(Reuters) - The sight of England left-arm spinner Derek Underwood coming off his unusually long run with a batsman at the other end of a wet pitch surrounded by close fielders perfectly conjured up the image of a wily fox closing on its prey.
His mastery on sticky surfaces prompted a popular saying that England captains carried Underwood like an umbrella -- in case it rained.
While recognising his exploits on wet wickets, which earned him the nickname “Deadly” from his Kent team mates, this was somewhat unfair to England’s most successful test spinner.
For if Underwood was virtually unplayable on sticky pitches, he was also unrelenting on dry surfaces, probing tirelessly until the batsman wavered.
Underwood went wicketless in his 1966 test debut against West Indies at Nottingham but was soon terrorising batsmen, spinning the ball nearly at a medium pace off a run-up of 10 yards.
“There are times when you really need to fire the ball in and there are other times when a little bit more flight is necessary to get whatever’s in the pitch out of it,” the left-arm spinner told ESPNcricinfo in a 2014 interview.
It was a combination of Underwood’s skills and mindset that brought him 297 wickets from 86 tests between 1966-82.
Such was his accuracy that a journalist wrote that Underwood could dig a hole in the pitch by dropping the ball on the same spot.
His precision was complemented by parsimony, proven by an economy rate of conceding an average of only 2.10 runs per over which is among the best in the game.
“Underwood hated going for runs, you could see it in his body language, in his facial expressions,” former team mate John Lever said.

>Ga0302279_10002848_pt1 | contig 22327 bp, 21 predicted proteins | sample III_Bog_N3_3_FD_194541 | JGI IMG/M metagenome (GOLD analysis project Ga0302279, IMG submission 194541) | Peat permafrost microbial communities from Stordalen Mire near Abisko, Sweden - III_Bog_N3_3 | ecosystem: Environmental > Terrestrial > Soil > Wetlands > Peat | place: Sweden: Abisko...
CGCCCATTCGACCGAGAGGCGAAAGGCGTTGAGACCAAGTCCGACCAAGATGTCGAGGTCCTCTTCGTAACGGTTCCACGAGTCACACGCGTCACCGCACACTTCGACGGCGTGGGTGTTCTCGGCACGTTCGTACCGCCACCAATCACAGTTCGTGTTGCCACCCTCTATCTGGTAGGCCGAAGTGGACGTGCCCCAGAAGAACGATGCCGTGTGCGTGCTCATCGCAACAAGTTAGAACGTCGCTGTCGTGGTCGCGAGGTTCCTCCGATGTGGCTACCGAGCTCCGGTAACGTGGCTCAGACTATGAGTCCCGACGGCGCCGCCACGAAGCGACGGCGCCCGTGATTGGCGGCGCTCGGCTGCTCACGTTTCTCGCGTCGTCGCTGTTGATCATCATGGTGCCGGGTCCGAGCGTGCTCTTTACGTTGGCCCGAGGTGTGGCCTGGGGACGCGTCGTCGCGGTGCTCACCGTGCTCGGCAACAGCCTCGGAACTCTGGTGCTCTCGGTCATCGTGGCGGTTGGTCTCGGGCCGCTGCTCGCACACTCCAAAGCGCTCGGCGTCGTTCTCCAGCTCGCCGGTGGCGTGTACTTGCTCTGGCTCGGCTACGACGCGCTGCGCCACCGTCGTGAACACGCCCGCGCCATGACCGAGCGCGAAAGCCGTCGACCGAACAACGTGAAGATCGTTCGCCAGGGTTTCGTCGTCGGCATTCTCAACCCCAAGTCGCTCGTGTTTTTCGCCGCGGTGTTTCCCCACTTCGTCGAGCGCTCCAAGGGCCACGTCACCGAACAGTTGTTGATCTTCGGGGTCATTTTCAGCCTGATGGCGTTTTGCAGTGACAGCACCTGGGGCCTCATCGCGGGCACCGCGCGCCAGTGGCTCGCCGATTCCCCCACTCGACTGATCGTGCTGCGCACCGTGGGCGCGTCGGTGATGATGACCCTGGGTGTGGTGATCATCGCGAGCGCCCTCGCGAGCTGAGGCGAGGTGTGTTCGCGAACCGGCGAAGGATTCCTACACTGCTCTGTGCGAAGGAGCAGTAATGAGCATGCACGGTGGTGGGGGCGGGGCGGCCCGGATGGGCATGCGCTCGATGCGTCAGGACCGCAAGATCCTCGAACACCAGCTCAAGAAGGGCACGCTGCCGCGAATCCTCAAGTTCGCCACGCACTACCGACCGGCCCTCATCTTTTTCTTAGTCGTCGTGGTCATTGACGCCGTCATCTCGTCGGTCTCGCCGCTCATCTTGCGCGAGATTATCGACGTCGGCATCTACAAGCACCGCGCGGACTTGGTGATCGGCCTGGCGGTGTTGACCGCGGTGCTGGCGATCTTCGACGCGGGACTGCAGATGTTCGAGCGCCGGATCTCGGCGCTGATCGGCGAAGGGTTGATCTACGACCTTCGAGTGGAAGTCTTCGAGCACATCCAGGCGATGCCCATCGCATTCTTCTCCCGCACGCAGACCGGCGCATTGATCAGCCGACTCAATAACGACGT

“He was always trying to bowl dot balls. A dot ball is a good ball, he’d say. Last ball of every over had to be a dot ball.”
A rare overseas spinner who tasted success in India, Underwood is best remembered for lighting up the 1968 Oval test against Australia when England were racing against time after torrential morning rain had flooded the ground.
Underwood claimed the last four Australian wickets in 27 deliveries to script a dramatic series-levelling victory with five minutes to spare.
Underwood lost two years of test cricket after defecting to the controversial World Series of Cricket in 1977.
He eventually finished agonisingly short of the 300-wicket mark after joining a rebel 1981-82 tour of an apartheid-ridden South Africa and receiving a ban from the English board.
A tally of 297 test victims, however, makes Underwood the sixth most successful England bowler of all-time, more than 40 wickets ahead of Graeme Swann, the next spinner on the list.
Reporting by Amlan Chakraborty in New Delhi; editing by Ed Osmond
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